Some students are avid readers. One recently requested a book on quantum physics while another regularly goes through nearly ten books per week.

But for the students like the one who told Harris he can’t read, one-on-one support is required to catch them up to their grade level and age. Typically, that would mean bringing in Cyrus Armajani, a literacy specialist and Alameda County Library employee who divides his time between the juvenile hall, the county’s juvenile camp, an Oakland continuation school, and a local church that offers literacy support.

For each youth who joins, Armajani conducts a series of assessments ranging from phonetics to oral reading decoding to reading comprehension. If the student has an Individualized Education Program, which outlines the special services needed based on the student’s ability, Armajani would then join the meetings meant to keep the student on track. Perhaps, one of the county office of education paraeducators, education staff who are assigned specific students to work with, would also assist with one-on-one support.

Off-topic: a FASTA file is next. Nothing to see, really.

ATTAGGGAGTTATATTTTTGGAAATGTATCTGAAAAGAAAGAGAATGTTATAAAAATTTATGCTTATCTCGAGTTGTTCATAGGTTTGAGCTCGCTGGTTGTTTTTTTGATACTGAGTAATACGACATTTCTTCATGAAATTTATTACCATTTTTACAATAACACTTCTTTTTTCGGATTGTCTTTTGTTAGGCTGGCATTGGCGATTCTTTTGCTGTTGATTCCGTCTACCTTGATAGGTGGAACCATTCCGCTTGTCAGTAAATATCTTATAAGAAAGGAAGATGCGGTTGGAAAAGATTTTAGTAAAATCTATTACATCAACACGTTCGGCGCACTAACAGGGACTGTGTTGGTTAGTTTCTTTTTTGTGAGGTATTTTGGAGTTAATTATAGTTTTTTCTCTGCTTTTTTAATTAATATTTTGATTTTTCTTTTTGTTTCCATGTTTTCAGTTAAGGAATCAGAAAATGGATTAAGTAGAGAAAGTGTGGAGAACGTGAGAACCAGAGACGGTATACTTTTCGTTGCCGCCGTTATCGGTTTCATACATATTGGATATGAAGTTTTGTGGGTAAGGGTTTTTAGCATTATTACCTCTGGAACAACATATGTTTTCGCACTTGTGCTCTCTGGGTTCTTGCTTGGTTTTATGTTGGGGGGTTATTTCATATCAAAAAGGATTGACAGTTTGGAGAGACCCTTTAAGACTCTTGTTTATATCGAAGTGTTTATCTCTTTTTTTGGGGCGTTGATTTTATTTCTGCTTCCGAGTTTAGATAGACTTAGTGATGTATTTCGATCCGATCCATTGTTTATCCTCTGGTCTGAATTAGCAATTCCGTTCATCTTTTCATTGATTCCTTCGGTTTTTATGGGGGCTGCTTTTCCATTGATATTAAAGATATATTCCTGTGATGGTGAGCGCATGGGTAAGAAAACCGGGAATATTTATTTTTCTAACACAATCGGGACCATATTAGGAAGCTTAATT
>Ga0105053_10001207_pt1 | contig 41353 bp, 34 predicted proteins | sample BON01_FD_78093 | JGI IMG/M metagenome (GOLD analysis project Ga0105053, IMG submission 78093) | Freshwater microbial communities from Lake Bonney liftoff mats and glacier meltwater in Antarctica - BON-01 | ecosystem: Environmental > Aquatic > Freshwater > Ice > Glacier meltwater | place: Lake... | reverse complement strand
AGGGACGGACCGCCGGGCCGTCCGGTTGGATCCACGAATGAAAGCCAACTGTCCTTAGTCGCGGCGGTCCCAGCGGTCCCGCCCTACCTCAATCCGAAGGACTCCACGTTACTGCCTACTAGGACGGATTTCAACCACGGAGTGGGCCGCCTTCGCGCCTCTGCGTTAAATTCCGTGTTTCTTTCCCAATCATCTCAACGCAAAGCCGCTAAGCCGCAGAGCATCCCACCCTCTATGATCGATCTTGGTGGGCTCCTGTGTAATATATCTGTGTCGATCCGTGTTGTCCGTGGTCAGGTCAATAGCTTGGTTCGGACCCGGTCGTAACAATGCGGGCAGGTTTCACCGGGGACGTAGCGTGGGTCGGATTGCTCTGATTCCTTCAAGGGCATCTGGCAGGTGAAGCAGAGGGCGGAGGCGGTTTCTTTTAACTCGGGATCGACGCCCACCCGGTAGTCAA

But there’s a challenge: this specific student was recently arrested, and the library staff has no way of knowing how long he will remain at the juvenile hall, or if he’ll stay at all. It depends on the outcome of his court date, which they also don’t know exactly when it’s scheduled.

Such interruptions are persistent, according to staff. Sometimes they happen during library hours, like a student having just entered the library when he’s called away for an appointment elsewhere.

Or it may happen right when they feel they’re making progress in connecting with a student. Armajani tries assessing students’ reading ability when they are first referred to him and right before they’re about to leave. But the probation aspect of the student’s life is outside of his purview.

Abrupt endings to academic time at juvenile halls are common, according to staff and administrators across the state.